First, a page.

A limiter acts as a bodyguard for your track; it doesn’t let any rogue peaks past its watchful eyes (or ears). In other words, limiters prevent distortion by ensuring that the loudest parts of your song don’t exceed a certain level.

In FL Studio you have plugins like ‘Fruity Limiter’ which work wonders. They help control peak levels without squashing dynamic range.

I’ll set my output on Fruity Limiter to -0.1dB to stop it from going beyond zero, then slowly increase the gain until I have the perceived loudness I want. the goal here is to achieve the same loudness as commercially released tracks without squashing the life out of my mix.

Finalizing and Exporting a Master in FL Studio

Once you’ve finished the mastering process, it’s time to take the final step – exporting your master track. But, let’s not rush into it like an excited DJ at his first gig.

You’ve worked hard on this piece of art; it deserves careful handling even now. To begin, double-check everything before you start the export process. Make sure that there are no glitches or unwanted audio envelopes interfering with your mix.

The Final Review Before Bouncing Down

Begin by taking one last look at each mixer track and listen for any inconsistencies in sound levels or panning positions. Is every instrument sitting just right within the stereo width?

Also, remember to remove any plugins from the master channel unless they were used specifically for mastering purposes. Keep in mind that we’re aiming for clean output here.

Bouncing Down: The Actual Export Process

To start exporting, go to File > Export > WAV file… A window should show up where you can decide on quality preferences and pick a spot to save the file on your machine.

This is where FLAC files become our best friend. They provide high-quality audio while keeping sizes manageable – perfect for sharing online or sending off to online stores.

In terms of bit depth selection (16bit vs 24bit), most prefer going with 24-bit as it offers more dynamic range but hey. If space is tight, 16-bit works fine too.

A Quick Note On Dithering

Dithering helps reduce distortion when converting from higher to lower bit depths. So, it’s a good idea to enable dithering when exporting your master track.

Finally, remember: FL Studio is just the tool; you’re the real music magician here. Keep experimenting and honing those music production skills.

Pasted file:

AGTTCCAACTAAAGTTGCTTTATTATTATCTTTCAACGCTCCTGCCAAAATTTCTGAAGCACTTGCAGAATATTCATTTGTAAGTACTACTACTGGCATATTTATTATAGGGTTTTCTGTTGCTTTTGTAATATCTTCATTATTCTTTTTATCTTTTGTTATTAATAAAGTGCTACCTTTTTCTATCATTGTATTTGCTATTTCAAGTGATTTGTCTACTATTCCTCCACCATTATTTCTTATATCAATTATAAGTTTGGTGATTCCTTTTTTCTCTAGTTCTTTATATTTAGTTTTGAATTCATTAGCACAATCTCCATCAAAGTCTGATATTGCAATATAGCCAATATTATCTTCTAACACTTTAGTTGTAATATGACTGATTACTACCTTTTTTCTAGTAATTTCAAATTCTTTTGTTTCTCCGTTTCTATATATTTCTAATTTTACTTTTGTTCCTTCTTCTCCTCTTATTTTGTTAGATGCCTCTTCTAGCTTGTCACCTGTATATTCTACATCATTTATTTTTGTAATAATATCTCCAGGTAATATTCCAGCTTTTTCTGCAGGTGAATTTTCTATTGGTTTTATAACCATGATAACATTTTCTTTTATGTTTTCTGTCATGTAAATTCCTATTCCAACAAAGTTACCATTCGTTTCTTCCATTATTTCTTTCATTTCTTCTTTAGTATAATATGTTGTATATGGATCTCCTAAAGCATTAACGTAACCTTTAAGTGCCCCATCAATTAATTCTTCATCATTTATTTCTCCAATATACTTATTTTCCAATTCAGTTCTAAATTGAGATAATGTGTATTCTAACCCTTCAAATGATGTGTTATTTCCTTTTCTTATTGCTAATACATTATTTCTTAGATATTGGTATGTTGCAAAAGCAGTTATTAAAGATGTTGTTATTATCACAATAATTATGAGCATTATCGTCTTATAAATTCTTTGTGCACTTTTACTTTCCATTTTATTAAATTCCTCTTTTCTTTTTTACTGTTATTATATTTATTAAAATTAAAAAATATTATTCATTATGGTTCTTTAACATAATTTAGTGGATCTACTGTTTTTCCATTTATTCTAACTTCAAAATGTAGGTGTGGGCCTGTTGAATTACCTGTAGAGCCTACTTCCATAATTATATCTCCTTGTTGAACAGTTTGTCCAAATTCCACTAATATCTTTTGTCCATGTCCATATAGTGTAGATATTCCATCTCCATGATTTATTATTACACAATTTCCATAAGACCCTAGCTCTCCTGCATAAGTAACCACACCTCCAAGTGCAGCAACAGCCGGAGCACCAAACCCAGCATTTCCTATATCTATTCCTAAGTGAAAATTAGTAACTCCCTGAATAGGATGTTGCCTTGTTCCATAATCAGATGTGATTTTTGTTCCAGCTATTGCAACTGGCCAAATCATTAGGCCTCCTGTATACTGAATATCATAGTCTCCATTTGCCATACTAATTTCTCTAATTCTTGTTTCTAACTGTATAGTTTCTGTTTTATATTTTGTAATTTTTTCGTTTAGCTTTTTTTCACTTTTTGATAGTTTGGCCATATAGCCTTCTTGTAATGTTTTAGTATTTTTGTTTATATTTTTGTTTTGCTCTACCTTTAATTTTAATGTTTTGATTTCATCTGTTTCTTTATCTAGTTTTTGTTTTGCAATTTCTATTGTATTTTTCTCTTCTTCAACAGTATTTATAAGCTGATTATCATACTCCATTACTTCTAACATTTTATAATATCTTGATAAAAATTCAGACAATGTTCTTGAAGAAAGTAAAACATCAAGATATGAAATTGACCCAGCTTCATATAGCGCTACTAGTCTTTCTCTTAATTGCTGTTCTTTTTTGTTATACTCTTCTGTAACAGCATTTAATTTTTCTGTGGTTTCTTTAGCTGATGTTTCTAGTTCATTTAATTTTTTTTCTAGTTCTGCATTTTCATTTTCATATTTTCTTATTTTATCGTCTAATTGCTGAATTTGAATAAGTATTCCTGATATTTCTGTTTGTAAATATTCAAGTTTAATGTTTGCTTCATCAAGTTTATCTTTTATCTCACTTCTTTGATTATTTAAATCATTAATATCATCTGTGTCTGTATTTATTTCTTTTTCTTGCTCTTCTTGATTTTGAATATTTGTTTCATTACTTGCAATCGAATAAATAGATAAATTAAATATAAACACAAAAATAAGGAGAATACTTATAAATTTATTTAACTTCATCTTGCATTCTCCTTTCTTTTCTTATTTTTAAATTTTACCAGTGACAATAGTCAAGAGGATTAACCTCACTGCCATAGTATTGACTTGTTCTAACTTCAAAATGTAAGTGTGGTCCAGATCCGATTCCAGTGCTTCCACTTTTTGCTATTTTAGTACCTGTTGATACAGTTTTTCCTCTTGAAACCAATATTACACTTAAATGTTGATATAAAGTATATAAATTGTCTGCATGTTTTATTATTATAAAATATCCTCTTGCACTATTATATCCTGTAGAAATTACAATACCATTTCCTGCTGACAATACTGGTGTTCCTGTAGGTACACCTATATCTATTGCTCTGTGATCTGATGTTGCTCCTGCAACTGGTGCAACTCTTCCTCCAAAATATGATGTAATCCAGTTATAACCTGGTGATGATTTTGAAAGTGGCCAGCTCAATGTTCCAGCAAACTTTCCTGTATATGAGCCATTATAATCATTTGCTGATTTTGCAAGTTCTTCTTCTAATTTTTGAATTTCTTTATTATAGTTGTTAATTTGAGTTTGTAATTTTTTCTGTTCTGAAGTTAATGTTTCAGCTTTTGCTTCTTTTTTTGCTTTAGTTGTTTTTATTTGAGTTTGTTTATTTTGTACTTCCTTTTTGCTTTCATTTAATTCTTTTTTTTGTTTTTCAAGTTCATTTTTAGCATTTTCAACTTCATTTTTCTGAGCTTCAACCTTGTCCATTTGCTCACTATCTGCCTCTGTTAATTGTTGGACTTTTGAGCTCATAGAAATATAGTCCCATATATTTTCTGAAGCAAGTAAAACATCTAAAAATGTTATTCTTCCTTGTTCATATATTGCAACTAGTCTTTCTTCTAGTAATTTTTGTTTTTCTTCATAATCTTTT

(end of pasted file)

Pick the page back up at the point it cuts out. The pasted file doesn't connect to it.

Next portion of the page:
Key Takeaway: 

Before exporting your mastered track in FL Studio, take a final look at each mixer track for any inconsistencies. Remove unnecessary plugins from the master channel to ensure clean output. Opt for FLAC files when saving, as they balance high-quality audio with manageable sizes. Enable dithering during export to reduce distortion, and remember – you’re the music magician, not just FL Studio.

Advanced Mastering Techniques in FL Studio

If you’re ready to level up your mastering game, let’s dive into the deep end of advanced techniques with FL Studio. 

You might have heard of FL Studio’s range of plugins for mastering – but are you using them to their full potential? With a bit more knowledge under your belt, you can start taking advantage of these tools like never before.

The Magic of Multiband Compression

Multiband compression is the secret ingredient in great mastering and music production. It separates the frequency spectrum into different ‘bands’, allowing individual control over each one. This technique gives greater precision when adjusting dynamics within specific frequency ranges.

In FL Studio, Maximus is the hero. You can control attack (how fast compressor starts), release (how quickly it stops after doing its job), ratio (intensity of compression), and threshold (level where compressor kicks in), all in different bands, giving you complete control over the entire frequency spectrum.

For instance, you might choose to add heavier compression to your lows from 20-200Hz to solidify your bass and kick while keeping your compression more open in the higher bands for more clarity and detail.

Harmonic Excitement

Last on our list today is harmonic excitement – don’t worry; it’s less dangerous than it sounds. This process adds subtle distortion or saturation at particular frequencies, which can help bring out elements buried deep within your mix and give them new life.

I love Fruity Blood Overdrive for master bus saturation, especially with a very low preamp level, as I feel like it adds just the right amount of coloration and compression a track needs to give it life. 

Plus, if it’s providing too much coloration, you can always dial it back with the mix knob.

FAQs in Relation to Mastering in Fl Studio

How do I master like a pro in FL Studio?

To master like a pro, get to know all the tools and plugins of FL Studio. Learn EQ, compression techniques, stereo imaging, and loudness maximization.

Can I master with FL Studio?

Absolutely. FL Studio is packed with features for mastering – from various plugins to advanced techniques that help you make your tracks shine.

Is FL Studio good for mixing and mastering?

Yes indeed. With its variety of powerful tools and intuitive interface, both beginners and pros find it great for mixing and mastering their music.

Can you mix professionally on FL Studio?

Certainly. Whether composing melodies or finalizing masters, professionals use FL studio’s versatile toolset to produce high-quality mixes regularly.


Mastering in FL Studio can feel complicated, but once you have a grasp on all the tools and techniques necessary to craft a master at a professional level, you can start cranking out tracks that stand up to those you hear on the radio. 

Remember, this music producer’s ultimate guide to mastering is just the start, and if you’re serious about leveling up your production and mastering skills, the Mix Elite Academy has got your back.

We offer over 320+ in-depth lessons packed with best practices from professional music producers, practical resources like top-tier sample packs, and student discounts of up to 50% off on thousands of plugins. As a member, you’ll even gain access to our private community of students and professionals alike – an invaluable network for getting feedback, finding inspiration, or just discussing that latest parametric EQ setting that’s got everyone buzzing.